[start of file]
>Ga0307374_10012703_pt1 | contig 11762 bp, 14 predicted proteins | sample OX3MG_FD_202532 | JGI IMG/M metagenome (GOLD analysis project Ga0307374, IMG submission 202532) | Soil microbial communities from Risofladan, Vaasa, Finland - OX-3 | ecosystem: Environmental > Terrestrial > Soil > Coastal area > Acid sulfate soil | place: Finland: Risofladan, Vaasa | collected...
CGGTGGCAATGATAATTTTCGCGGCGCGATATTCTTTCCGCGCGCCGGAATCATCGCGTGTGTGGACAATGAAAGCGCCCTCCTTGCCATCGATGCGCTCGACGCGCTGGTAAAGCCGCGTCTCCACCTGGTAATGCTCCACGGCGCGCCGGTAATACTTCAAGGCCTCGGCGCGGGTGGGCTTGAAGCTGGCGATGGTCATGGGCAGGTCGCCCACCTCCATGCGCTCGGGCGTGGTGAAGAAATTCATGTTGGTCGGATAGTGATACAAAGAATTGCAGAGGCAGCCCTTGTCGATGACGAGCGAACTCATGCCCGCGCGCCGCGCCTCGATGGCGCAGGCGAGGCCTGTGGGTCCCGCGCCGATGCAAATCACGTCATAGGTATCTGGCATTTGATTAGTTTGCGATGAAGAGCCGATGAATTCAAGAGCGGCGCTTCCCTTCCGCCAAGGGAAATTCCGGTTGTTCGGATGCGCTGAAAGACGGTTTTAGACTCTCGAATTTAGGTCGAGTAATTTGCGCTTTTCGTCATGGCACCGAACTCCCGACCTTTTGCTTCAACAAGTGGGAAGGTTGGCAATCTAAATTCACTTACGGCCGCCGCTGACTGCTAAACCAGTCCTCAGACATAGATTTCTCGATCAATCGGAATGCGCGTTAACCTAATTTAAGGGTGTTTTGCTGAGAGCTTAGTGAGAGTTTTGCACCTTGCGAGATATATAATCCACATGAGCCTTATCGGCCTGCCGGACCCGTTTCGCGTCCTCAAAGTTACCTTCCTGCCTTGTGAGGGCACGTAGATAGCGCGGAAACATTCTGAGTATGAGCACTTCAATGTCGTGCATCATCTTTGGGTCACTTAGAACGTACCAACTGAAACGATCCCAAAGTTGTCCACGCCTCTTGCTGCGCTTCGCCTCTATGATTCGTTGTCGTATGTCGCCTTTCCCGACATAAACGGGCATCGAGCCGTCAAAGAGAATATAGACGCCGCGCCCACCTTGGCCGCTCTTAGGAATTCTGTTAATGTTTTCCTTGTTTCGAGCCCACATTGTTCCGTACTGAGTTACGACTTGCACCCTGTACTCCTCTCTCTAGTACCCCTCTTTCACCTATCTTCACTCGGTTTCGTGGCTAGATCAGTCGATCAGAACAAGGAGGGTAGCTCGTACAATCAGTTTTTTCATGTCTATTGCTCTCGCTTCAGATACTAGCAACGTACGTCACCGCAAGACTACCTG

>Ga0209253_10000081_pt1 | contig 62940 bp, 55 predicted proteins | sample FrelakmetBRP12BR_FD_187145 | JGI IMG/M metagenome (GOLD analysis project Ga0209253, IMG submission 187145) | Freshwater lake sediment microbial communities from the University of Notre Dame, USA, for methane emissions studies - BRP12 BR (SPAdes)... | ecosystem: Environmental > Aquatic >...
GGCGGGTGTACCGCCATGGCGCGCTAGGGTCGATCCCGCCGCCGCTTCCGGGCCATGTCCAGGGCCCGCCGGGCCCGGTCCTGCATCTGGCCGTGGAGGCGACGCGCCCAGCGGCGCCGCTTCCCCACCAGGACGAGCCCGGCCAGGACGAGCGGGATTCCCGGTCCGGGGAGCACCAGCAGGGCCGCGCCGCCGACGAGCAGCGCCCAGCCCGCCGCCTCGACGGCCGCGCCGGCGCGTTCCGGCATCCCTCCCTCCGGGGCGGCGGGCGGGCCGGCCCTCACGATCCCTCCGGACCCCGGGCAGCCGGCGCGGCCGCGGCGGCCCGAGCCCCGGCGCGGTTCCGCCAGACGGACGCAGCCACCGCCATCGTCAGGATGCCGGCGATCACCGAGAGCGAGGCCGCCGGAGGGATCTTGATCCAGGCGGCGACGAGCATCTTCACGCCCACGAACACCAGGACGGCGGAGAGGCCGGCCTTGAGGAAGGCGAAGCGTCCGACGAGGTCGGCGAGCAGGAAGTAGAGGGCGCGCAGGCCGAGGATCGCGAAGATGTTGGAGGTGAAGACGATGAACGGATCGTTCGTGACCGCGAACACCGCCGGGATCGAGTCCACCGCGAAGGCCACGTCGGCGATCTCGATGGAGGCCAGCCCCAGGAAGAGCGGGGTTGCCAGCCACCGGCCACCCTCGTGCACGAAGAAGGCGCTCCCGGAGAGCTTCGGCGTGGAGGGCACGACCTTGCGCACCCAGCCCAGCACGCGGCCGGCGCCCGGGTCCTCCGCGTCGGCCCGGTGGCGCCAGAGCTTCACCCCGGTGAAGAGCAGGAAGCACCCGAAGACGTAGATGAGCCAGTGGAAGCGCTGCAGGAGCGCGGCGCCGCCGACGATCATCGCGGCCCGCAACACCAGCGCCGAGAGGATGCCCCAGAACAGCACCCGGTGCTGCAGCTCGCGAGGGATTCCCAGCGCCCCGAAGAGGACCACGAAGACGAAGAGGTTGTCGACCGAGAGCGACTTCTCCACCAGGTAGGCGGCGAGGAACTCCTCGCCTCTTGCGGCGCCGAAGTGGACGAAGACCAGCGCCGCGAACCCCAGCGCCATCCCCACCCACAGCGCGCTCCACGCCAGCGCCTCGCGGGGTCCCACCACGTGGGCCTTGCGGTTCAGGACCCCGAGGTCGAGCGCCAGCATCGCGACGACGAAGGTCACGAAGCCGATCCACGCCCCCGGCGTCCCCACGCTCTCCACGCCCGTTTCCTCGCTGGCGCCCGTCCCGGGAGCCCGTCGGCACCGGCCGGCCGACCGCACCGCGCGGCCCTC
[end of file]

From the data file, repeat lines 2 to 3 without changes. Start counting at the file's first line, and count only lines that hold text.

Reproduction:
CGGTGGCAATGATAATTTTCGCGGCGCGATATTCTTTCCGCGCGCCGGAATCATCGCGTGTGTGGACAATGAAAGCGCCCTCCTTGCCATCGATGCGCTCGACGCGCTGGTAAAGCCGCGTCTCCACCTGGTAATGCTCCACGGCGCGCCGGTAATACTTCAAGGCCTCGGCGCGGGTGGGCTTGAAGCTGGCGATGGTCATGGGCAGGTCGCCCACCTCCATGCGCTCGGGCGTGGTGAAGAAATTCATGTTGGTCGGATAGTGATACAAAGAATTGCAGAGGCAGCCCTTGTCGATGACGAGCGAACTCATGCCCGCGCGCCGCGCCTCGATGGCGCAGGCGAGGCCTGTGGGTCCCGCGCCGATGCAAATCACGTCATAGGTATCTGGCATTTGATTAGTTTGCGATGAAGAGCCGATGAATTCAAGAGCGGCGCTTCCCTTCCGCCAAGGGAAATTCCGGTTGTTCGGATGCGCTGAAAGACGGTTTTAGACTCTCGAATTTAGGTCGAGTAATTTGCGCTTTTCGTCATGGCACCGAACTCCCGACCTTTTGCTTCAACAAGTGGGAAGGTTGGCAATCTAAATTCACTTACGGCCGCCGCTGACTGCTAAACCAGTCCTCAGACATAGATTTCTCGATCAATCGGAATGCGCGTTAACCTAATTTAAGGGTGTTTTGCTGAGAGCTTAGTGAGAGTTTTGCACCTTGCGAGATATATAATCCACATGAGCCTTATCGGCCTGCCGGACCCGTTTCGCGTCCTCAAAGTTACCTTCCTGCCTTGTGAGGGCACGTAGATAGCGCGGAAACATTCTGAGTATGAGCACTTCAATGTCGTGCATCATCTTTGGGTCACTTAGAACGTACCAACTGAAACGATCCCAAAGTTGTCCACGCCTCTTGCTGCGCTTCGCCTCTATGATTCGTTGTCGTATGTCGCCTTTCCCGACATAAACGGGCATCGAGCCGTCAAAGAGAATATAGACGCCGCGCCCACCTTGGCCGCTCTTAGGAATTCTGTTAATGTTTTCCTTGTTTCGAGCCCACATTGTTCCGTACTGAGTTACGACTTGCACCCTGTACTCCTCTCTCTAGTACCCCTCTTTCACCTATCTTCACTCGGTTTCGTGGCTAGATCAGTCGATCAGAACAAGGAGGGTAGCTCGTACAATCAGTTTTTTCATGTCTATTGCTCTCGCTTCAGATACTAGCAACGTACGTCACCGCAAGACTACCTG

>Ga0209253_10000081_pt1 | contig 62940 bp, 55 predicted proteins | sample FrelakmetBRP12BR_FD_187145 | JGI IMG/M metagenome (GOLD analysis project Ga0209253, IMG submission 187145) | Freshwater lake sediment microbial communities from the University of Notre Dame, USA, for methane emissions studies - BRP12 BR (SPAdes)... | ecosystem: Environmental > Aquatic >...